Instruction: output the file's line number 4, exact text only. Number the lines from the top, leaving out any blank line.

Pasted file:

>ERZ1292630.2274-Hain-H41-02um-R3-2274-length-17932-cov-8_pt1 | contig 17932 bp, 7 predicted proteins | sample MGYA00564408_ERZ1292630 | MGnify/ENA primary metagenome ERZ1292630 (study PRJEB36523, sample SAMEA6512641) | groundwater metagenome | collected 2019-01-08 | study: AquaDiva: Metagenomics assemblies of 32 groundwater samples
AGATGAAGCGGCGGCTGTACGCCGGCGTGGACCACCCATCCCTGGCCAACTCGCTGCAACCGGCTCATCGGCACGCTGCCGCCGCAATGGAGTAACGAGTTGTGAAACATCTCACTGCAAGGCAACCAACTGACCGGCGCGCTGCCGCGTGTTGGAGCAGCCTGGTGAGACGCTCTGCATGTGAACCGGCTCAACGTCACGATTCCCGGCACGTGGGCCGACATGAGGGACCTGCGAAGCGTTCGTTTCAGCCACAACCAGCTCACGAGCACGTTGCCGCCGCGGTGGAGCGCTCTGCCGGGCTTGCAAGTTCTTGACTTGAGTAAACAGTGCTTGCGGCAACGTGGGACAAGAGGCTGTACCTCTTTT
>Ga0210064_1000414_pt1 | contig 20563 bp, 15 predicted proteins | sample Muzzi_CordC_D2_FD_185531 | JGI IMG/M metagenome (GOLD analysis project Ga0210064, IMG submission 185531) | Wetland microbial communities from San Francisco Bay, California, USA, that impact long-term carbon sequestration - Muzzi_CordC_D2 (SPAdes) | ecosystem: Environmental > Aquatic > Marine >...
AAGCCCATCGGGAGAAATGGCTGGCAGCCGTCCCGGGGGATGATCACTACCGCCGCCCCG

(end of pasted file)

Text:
AAGCCCATCGGGAGAAATGGCTGGCAGCCGTCCCGGGGGATGATCACTACCGCCGCCCCG